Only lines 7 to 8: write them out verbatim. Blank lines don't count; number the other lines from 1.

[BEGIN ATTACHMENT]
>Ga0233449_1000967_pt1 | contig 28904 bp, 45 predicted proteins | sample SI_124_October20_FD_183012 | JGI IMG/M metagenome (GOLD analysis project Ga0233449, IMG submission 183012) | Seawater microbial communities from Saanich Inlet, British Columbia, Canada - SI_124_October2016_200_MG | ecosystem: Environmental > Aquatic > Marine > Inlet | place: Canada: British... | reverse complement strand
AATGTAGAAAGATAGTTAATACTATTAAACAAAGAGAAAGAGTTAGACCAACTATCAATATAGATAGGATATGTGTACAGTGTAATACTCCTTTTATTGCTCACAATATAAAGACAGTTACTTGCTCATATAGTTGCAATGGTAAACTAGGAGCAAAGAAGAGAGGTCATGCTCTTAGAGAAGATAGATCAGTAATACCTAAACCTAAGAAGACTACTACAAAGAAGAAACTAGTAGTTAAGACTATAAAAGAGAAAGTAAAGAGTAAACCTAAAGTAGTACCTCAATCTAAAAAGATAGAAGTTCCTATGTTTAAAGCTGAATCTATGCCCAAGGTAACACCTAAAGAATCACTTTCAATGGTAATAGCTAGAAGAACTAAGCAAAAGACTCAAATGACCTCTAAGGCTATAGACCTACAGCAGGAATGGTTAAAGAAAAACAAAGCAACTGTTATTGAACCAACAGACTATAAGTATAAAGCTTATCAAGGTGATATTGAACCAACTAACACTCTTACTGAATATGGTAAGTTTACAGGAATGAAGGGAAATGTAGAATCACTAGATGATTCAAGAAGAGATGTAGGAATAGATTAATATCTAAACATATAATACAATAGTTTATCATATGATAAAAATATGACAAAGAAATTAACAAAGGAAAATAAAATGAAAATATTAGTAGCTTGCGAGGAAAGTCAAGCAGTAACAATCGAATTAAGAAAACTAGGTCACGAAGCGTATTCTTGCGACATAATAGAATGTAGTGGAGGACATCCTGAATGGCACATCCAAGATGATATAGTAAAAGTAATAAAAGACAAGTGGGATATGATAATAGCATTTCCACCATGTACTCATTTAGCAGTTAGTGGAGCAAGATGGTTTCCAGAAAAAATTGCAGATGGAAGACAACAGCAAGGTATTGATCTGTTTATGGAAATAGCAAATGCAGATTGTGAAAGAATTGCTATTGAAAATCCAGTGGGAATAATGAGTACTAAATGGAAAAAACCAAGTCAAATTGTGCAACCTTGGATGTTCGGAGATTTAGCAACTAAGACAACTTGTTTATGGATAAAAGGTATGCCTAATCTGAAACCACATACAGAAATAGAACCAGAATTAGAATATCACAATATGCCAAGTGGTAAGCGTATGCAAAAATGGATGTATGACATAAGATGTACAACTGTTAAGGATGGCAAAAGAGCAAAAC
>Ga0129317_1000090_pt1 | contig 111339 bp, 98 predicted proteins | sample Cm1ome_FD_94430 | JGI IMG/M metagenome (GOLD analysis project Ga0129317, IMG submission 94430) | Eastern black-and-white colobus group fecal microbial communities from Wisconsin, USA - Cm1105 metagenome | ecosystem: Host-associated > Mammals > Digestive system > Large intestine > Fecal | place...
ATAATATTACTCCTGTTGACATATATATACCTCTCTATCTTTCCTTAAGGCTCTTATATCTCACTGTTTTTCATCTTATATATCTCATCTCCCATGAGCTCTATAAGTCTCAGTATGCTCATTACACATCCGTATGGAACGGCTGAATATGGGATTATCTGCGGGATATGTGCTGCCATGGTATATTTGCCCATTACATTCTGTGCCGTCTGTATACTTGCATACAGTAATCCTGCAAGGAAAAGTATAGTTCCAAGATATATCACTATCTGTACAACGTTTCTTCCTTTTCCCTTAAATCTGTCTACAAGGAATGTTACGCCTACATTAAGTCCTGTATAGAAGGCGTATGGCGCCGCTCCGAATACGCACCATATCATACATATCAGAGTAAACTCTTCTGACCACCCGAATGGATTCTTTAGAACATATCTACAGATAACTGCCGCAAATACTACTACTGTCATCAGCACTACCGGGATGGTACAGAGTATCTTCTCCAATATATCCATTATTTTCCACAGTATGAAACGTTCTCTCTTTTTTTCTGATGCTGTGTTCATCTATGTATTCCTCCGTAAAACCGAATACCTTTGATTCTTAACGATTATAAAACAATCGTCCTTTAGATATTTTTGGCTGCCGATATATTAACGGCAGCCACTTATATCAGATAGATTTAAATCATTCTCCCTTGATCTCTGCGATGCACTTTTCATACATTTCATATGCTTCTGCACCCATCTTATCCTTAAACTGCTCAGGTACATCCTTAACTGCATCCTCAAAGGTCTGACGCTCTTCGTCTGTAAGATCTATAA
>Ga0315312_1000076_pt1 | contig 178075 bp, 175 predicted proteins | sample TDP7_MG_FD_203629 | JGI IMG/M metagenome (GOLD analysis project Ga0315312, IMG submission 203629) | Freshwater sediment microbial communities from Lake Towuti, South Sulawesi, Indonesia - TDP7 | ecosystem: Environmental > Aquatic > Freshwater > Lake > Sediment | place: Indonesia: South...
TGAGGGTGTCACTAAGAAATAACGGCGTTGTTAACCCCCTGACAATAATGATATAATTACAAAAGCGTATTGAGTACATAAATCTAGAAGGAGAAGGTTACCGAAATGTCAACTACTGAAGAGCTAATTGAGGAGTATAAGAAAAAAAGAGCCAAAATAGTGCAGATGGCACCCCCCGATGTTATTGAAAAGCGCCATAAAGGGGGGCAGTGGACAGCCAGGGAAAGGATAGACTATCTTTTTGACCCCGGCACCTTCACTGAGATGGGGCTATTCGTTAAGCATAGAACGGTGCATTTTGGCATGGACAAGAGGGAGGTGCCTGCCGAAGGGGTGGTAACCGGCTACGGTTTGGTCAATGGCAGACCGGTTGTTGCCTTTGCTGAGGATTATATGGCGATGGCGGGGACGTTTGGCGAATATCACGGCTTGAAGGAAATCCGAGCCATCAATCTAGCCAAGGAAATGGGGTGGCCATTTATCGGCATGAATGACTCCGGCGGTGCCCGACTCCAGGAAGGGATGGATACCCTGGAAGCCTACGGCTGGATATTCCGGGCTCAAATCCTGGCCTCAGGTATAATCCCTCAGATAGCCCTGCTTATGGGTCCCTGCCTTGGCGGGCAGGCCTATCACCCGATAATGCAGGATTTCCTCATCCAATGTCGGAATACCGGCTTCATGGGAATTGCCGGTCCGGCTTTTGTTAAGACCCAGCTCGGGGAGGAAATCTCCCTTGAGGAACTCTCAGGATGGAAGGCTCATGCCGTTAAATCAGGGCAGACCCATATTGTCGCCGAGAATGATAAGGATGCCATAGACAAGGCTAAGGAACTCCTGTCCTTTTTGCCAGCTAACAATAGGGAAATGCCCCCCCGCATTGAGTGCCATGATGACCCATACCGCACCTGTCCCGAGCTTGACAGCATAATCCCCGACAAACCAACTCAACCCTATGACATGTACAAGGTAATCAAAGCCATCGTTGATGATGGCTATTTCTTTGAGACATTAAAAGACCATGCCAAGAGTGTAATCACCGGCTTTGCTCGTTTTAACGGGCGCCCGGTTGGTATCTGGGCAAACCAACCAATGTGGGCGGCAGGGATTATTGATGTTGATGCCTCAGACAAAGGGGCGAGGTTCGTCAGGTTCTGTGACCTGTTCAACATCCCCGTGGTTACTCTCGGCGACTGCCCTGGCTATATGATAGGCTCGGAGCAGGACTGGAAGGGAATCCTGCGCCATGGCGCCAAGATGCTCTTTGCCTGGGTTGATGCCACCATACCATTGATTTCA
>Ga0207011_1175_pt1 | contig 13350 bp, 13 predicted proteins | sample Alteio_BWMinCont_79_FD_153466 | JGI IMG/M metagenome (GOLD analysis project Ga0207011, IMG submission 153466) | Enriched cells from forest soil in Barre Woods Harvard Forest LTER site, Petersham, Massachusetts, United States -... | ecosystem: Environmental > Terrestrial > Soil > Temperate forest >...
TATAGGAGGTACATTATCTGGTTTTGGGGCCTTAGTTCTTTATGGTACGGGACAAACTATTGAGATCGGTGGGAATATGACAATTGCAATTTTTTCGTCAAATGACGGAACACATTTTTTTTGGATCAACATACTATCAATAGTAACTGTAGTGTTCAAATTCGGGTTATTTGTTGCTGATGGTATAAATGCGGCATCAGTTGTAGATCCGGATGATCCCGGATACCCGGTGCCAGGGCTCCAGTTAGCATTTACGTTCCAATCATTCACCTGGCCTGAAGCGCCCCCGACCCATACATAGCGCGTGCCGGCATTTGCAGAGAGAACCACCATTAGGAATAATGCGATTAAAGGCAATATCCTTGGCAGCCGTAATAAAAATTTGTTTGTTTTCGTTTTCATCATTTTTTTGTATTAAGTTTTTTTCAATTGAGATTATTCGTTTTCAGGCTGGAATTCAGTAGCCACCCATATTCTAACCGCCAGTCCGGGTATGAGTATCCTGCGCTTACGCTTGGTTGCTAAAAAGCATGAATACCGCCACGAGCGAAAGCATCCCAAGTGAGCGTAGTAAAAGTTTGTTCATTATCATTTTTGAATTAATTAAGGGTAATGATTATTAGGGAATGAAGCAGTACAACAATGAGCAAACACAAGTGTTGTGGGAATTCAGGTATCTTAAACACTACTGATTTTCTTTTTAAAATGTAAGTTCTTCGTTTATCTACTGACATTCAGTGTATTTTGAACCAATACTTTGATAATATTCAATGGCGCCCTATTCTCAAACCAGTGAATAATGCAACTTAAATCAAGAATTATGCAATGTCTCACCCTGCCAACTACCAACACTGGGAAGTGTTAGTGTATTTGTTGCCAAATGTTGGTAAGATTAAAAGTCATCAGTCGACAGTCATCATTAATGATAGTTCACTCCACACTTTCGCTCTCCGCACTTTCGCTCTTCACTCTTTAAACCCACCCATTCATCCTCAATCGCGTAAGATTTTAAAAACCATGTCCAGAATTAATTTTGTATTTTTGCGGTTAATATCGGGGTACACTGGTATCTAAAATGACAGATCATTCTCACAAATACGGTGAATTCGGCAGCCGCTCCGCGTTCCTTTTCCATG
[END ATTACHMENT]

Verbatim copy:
>Ga0207011_1175_pt1 | contig 13350 bp, 13 predicted proteins | sample Alteio_BWMinCont_79_FD_153466 | JGI IMG/M metagenome (GOLD analysis project Ga0207011, IMG submission 153466) | Enriched cells from forest soil in Barre Woods Harvard Forest LTER site, Petersham, Massachusetts, United States -... | ecosystem: Environmental > Terrestrial > Soil > Temperate forest >...
TATAGGAGGTACATTATCTGGTTTTGGGGCCTTAGTTCTTTATGGTACGGGACAAACTATTGAGATCGGTGGGAATATGACAATTGCAATTTTTTCGTCAAATGACGGAACACATTTTTTTTGGATCAACATACTATCAATAGTAACTGTAGTGTTCAAATTCGGGTTATTTGTTGCTGATGGTATAAATGCGGCATCAGTTGTAGATCCGGATGATCCCGGATACCCGGTGCCAGGGCTCCAGTTAGCATTTACGTTCCAATCATTCACCTGGCCTGAAGCGCCCCCGACCCATACATAGCGCGTGCCGGCATTTGCAGAGAGAACCACCATTAGGAATAATGCGATTAAAGGCAATATCCTTGGCAGCCGTAATAAAAATTTGTTTGTTTTCGTTTTCATCATTTTTTTGTATTAAGTTTTTTTCAATTGAGATTATTCGTTTTCAGGCTGGAATTCAGTAGCCACCCATATTCTAACCGCCAGTCCGGGTATGAGTATCCTGCGCTTACGCTTGGTTGCTAAAAAGCATGAATACCGCCACGAGCGAAAGCATCCCAAGTGAGCGTAGTAAAAGTTTGTTCATTATCATTTTTGAATTAATTAAGGGTAATGATTATTAGGGAATGAAGCAGTACAACAATGAGCAAACACAAGTGTTGTGGGAATTCAGGTATCTTAAACACTACTGATTTTCTTTTTAAAATGTAAGTTCTTCGTTTATCTACTGACATTCAGTGTATTTTGAACCAATACTTTGATAATATTCAATGGCGCCCTATTCTCAAACCAGTGAATAATGCAACTTAAATCAAGAATTATGCAATGTCTCACCCTGCCAACTACCAACACTGGGAAGTGTTAGTGTATTTGTTGCCAAATGTTGGTAAGATTAAAAGTCATCAGTCGACAGTCATCATTAATGATAGTTCACTCCACACTTTCGCTCTCCGCACTTTCGCTCTTCACTCTTTAAACCCACCCATTCATCCTCAATCGCGTAAGATTTTAAAAACCATGTCCAGAATTAATTTTGTATTTTTGCGGTTAATATCGGGGTACACTGGTATCTAAAATGACAGATCATTCTCACAAATACGGTGAATTCGGCAGCCGCTCCGCGTTCCTTTTCCATG